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Shahid Qadri

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Shahid Quadri
Native name
শহীদ কাদরী
Born(1942-08-14)14 August 1942
Park Circus, Kolkata, Bengal Presidency, British India
Died28 August 2016(2016-08-28) (aged 74)
New York City, United States
Notable awardsEkushey Padak
Bangla Academy Literary Award

Shahid Quadri (also spelt Shaheed Quaderi; 14 August 1942 – 28 August 2016) was a Bangladeshi poet and writer.[1] For his poetry, he was awarded Bangla Academy Literary Award in 1973 and Ekushey Padak in 2011. His notable poems include "Uttoradhikar", "Tomake Obhibadon Priyotoma", "Kothao Kono Krondon Nei" and "Amar Chumbongulo Poucchey Dao".[2]

Early life and career[edit]

Qadri was born in Kolkata in 1942. He moved to Dhaka when he was 10 years old.[2]

Qadri is one of the prominent poets of post-1947 Bengali poetry, who brought a new angle to the Bangladeshi scene by introducing urbanism and a sense of modernity.[3] His poetry is infused with patriotism, cosmopolitanism and universalism and in its treatment of nature and city life, it delves deep into the conflicts and the sense of alienation pervading modern life.[3]

Though he published only four books of poetry, "his tone, alliteration, images and the use of simile made him a unique contributor of Bengali verse."[4]

Qadri became friends with poet Shamsur Rahman.[5] At the age of fourteen, he was first published in Kabita, edited by Buddhadeb Bosu, who is also a major poet of the 1930s; Qadri subsequently became a well-known figure among the poets of Dhaka and Kolkata.[6]

After the publication of his third book, Quadri stopped writing and started living in London and Germany. Later, in the 1980s, he moved to the United States and started living in Boston, where he married his second wife, Dana Quadri; she died in the late 90s. Since then, he has returned to writing again and published his fourth book in 2009. Although it has been said that "in the last issue of Kali O Kolom [he] broke his near three decades of silence by penning two poems,"[5] he actually broke his silence by contributing to the very first issue of Shabdaguchha, a bilingual poetry journal, published in New York.[7]

His poems have been translated into English by many scholars, such as Kabir Chowdhury, Kaiser Haq, Farida Majid.[8]

Have no fear, darling. I'll have it all arranged. The army will carry rose-bunches. On their shoulders, March past and salute. Only you, darling.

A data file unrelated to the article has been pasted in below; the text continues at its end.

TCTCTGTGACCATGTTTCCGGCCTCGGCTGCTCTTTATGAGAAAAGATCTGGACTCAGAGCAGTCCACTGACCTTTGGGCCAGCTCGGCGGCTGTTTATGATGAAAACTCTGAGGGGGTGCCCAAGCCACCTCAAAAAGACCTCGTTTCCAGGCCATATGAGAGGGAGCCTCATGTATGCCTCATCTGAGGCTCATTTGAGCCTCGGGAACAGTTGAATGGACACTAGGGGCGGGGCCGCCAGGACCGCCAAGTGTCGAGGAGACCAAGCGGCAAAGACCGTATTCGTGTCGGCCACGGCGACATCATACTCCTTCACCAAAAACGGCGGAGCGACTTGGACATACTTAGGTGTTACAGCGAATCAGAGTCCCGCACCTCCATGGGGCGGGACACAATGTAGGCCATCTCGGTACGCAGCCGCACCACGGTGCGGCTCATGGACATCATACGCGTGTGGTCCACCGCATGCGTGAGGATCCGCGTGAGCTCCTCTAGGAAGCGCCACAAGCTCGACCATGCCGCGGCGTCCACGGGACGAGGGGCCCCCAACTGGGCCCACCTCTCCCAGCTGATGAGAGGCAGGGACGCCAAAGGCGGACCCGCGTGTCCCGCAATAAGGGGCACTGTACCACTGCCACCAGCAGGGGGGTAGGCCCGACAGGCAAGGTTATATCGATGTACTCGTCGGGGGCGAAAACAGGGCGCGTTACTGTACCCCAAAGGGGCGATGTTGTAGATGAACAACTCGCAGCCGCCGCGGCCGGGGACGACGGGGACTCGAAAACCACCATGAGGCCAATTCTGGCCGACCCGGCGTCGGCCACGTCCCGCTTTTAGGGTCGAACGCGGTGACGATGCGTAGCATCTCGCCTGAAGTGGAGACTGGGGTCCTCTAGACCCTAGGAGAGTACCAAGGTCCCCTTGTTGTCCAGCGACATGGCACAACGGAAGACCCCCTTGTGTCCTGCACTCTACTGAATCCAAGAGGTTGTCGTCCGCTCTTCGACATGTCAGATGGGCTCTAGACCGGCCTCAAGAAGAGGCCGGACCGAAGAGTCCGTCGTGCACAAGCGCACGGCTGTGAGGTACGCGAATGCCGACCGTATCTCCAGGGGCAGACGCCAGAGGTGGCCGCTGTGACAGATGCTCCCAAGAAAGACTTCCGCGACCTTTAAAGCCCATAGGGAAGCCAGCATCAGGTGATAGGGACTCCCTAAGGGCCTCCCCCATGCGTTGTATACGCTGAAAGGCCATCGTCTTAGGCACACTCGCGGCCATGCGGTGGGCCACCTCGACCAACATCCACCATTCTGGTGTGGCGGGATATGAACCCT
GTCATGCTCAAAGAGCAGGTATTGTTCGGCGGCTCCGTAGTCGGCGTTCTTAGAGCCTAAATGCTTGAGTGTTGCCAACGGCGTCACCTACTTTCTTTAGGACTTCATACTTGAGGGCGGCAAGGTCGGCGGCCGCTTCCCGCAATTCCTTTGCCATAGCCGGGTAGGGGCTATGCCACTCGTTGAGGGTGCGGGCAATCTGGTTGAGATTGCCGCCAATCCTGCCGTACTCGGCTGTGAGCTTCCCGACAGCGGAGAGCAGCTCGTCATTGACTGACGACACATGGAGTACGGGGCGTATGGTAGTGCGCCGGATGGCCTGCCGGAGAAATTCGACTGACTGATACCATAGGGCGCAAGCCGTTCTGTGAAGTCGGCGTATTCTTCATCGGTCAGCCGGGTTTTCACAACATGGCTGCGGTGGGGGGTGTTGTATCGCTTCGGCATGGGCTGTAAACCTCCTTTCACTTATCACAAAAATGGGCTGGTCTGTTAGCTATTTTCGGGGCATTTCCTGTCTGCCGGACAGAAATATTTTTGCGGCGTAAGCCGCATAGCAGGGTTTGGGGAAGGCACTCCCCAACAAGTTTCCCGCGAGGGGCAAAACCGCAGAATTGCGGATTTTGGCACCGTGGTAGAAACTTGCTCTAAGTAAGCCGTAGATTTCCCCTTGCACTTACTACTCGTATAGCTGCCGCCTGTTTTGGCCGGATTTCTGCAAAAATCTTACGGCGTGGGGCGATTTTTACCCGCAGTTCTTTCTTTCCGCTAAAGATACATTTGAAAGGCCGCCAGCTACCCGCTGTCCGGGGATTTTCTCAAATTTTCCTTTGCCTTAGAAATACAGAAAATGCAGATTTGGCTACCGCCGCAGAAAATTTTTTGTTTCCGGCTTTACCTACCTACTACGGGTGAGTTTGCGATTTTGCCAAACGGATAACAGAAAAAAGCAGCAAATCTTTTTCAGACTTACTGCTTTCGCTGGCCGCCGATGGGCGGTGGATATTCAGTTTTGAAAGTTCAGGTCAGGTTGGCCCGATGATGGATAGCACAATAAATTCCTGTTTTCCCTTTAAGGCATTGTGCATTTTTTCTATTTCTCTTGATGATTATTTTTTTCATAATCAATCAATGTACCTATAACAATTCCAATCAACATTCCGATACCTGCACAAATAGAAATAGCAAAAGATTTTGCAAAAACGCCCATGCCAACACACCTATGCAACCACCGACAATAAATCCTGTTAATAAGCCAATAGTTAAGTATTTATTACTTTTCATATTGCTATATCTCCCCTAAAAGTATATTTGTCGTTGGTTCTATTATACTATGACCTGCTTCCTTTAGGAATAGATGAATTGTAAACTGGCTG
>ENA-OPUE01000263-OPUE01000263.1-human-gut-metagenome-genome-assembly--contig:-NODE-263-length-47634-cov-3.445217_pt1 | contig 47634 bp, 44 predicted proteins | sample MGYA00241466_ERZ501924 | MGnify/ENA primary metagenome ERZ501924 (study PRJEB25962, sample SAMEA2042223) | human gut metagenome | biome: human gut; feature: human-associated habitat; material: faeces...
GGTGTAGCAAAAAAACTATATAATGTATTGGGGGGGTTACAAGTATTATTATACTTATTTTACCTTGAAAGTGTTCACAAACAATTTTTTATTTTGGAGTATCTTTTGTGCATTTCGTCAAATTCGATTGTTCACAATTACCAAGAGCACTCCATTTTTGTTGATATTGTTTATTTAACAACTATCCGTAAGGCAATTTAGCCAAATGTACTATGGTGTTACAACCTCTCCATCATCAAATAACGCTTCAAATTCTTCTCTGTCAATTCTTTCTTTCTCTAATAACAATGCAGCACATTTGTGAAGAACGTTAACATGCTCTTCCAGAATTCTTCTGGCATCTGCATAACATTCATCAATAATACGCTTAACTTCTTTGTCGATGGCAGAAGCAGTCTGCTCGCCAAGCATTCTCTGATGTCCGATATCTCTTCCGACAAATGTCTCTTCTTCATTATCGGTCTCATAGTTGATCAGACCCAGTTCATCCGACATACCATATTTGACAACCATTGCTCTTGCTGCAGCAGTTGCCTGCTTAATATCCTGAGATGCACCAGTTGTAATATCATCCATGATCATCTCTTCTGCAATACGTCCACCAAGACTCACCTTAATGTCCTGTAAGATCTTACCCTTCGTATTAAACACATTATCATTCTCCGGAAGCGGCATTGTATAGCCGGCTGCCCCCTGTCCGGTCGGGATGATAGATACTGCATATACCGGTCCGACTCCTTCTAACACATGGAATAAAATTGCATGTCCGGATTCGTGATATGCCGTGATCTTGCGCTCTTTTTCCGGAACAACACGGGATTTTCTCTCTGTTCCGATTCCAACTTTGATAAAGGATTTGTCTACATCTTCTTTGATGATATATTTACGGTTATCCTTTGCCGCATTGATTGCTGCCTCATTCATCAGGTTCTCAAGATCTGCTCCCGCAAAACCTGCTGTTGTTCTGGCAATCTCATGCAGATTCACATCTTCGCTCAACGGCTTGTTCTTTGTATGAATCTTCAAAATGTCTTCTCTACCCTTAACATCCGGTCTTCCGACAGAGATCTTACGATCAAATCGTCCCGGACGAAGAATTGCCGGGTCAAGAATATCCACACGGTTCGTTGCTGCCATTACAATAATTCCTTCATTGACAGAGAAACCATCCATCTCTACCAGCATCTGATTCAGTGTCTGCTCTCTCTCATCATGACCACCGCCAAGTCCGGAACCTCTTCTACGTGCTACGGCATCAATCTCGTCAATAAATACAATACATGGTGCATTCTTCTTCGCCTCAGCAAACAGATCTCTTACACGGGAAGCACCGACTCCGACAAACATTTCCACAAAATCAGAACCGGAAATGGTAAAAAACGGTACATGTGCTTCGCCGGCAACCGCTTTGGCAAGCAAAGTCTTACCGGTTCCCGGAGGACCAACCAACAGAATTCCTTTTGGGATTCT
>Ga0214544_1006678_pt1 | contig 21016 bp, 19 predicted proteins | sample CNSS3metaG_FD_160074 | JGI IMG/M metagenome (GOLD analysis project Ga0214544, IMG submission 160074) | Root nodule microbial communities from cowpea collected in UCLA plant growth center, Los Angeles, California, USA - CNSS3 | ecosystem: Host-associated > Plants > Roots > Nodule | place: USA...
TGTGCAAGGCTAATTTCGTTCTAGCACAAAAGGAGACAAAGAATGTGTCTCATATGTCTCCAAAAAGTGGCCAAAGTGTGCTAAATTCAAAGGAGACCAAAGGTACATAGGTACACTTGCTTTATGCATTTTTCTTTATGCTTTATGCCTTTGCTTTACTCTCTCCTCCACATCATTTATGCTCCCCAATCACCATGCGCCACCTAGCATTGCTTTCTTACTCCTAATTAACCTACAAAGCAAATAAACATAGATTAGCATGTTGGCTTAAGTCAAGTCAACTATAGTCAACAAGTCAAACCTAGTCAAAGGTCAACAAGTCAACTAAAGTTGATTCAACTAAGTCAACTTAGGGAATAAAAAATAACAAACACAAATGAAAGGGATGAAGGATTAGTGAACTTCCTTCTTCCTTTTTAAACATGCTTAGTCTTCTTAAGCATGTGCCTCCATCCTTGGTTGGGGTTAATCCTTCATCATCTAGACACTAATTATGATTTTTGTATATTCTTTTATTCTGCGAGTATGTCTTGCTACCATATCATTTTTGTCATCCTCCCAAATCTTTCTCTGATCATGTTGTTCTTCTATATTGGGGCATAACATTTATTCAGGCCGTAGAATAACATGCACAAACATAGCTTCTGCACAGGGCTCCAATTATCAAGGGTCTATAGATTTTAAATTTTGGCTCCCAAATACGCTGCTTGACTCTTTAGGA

— I salute You, Darling, Shahid Qadri[9]


Qadri died at the age of 74 on 28 August 2016, from kidney disease.[10] He was hospitalized after struggling with serious renal issues a decade before his death.[11]


  • Uttaradhikar (Inheritance, 1967)
  • Tomake Abhibadan Priyatama (Salute to You, Dearest; 1974)
  • Prem Biraha Bhalobasar Kabita (Poems of Love and Separation)
  • Kothayo Kono Krondon Nai (Weepings Nowhere)
  • Amar Chombongullo Pouchhaya Deo (Please, Convey my kisses)


  1. ^ "Leading Bangladeshi poet Shahid Qadri dies in New York". Dhaka Tribune. 28 August 2016. Retrieved 2016-08-28.
  2. ^ a b ২০১৬: শিল্প সাহিত্য অঙ্গন যাঁদের হারিয়েছে. The Daily Star (in Bengali). 29 December 2016. Retrieved 5 January 2017.
  3. ^ a b Selina Hossain; Nurul Islam; Mobarak Hossain, eds. (2000). Bangla Academy Dictionary of Writers. Bangla Academy. p. 167. ISBN 984-07-4052-0.
  4. ^ Shabdaguchha, Special Translated Issue, Issue 9, Hassanal Abdullah (editor), 2000, New York
  5. ^ a b "Shahid Quadri : Snapshots". The Daily Star. 5 January 2008. Retrieved 2 March 2015.
  6. ^ Shaheed Quaderi: Somoyer Sampanna Swar (Shaheed Quaderi:The Perfect Voice of Time), by Hassanal Abdullah Labu Bhai Foundation, Dhaka & New York, 2005
  7. ^ Bidesh Bibhuya Eka, Shaheed Quaderi, Shabdaguchha, Issue 1, 1998, New York
  8. ^ "Bangla Academy". Archived from the original on 2011-07-06. Retrieved 2012-07-13.
  9. ^ Qadri, Shahid (1986). M. Harunur Rashid (ed.). A Choice of Contemporary Verse from Bangladesh (1st ed.). Dhaka: Bangla Academy. p. 171.
  10. ^ "Leading Bangladeshi poet Shaheed Quaderi dies in New York". Dhaka Tribune. 28 August 2016.
  11. ^ "Shahid Qadri, leading contemporary Bengali poet, dies at 74" (in Bengali). Anandabazar Patrika. 28 August 2016. Retrieved 31 August 2016.